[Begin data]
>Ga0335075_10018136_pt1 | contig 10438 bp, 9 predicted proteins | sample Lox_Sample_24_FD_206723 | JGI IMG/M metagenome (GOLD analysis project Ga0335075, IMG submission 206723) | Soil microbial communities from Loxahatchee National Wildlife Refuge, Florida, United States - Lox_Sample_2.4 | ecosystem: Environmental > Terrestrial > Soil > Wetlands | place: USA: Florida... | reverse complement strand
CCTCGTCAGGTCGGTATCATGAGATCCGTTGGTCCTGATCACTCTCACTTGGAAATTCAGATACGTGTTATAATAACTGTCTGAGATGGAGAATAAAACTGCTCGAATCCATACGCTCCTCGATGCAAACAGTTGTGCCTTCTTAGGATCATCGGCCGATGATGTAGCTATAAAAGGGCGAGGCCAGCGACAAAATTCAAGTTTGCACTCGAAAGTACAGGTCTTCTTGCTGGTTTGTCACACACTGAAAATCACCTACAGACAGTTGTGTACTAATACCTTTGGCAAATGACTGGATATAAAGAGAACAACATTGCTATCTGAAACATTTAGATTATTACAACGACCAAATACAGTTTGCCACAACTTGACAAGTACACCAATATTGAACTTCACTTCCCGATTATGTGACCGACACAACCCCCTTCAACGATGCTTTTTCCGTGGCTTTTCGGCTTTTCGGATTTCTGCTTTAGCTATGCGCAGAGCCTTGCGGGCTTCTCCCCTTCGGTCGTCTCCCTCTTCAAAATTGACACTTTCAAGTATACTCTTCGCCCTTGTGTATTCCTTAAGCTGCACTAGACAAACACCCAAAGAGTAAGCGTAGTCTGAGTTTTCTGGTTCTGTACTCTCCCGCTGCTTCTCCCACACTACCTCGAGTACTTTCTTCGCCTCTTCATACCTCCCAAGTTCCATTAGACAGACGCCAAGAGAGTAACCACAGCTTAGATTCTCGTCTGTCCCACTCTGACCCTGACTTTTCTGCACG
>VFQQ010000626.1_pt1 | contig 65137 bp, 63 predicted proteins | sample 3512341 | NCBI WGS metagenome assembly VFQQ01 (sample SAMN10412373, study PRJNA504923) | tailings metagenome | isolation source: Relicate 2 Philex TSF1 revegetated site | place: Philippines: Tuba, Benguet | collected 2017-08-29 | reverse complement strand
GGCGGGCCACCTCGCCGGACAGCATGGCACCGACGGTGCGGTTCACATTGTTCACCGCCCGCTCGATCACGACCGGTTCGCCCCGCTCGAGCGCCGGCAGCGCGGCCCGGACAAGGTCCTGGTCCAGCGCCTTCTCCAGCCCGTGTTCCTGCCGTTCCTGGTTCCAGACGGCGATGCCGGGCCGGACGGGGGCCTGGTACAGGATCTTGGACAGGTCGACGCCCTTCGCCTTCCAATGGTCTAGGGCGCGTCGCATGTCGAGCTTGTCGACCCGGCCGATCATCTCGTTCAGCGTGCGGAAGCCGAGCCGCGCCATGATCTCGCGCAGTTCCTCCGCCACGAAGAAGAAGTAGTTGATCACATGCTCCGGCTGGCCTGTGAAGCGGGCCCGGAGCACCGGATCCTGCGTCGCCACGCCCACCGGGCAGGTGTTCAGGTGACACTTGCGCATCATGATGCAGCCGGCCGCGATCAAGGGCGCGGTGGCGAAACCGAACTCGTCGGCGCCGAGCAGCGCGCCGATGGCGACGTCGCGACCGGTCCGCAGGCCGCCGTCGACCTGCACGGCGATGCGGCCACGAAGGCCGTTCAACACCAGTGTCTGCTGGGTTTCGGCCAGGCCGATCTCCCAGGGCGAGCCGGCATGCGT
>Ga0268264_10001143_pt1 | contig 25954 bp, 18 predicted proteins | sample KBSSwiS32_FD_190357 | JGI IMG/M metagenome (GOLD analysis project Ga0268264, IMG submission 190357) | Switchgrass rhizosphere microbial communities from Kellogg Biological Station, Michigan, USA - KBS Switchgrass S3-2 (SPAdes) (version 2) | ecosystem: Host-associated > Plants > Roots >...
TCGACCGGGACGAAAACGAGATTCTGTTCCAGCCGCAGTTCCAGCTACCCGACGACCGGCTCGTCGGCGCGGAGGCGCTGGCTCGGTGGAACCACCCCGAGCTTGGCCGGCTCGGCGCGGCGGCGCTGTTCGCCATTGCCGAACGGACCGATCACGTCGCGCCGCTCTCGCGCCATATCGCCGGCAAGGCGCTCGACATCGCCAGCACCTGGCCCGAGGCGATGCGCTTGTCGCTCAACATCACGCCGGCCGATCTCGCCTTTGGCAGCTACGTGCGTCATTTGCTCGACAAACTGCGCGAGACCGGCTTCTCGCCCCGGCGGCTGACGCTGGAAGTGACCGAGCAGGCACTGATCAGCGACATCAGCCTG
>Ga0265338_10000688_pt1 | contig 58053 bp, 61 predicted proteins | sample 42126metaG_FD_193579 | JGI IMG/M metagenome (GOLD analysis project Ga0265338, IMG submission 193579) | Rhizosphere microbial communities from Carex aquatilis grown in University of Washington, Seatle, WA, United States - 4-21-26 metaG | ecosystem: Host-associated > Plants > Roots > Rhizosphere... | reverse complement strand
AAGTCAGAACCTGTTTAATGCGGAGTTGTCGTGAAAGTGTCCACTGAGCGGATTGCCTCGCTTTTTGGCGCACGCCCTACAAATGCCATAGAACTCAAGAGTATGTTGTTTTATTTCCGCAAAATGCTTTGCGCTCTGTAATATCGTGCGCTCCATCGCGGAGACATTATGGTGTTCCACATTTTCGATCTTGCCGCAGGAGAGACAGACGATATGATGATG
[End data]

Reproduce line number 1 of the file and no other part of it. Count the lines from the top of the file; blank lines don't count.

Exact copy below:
>Ga0335075_10018136_pt1 | contig 10438 bp, 9 predicted proteins | sample Lox_Sample_24_FD_206723 | JGI IMG/M metagenome (GOLD analysis project Ga0335075, IMG submission 206723) | Soil microbial communities from Loxahatchee National Wildlife Refuge, Florida, United States - Lox_Sample_2.4 | ecosystem: Environmental > Terrestrial > Soil > Wetlands | place: USA: Florida... | reverse complement strand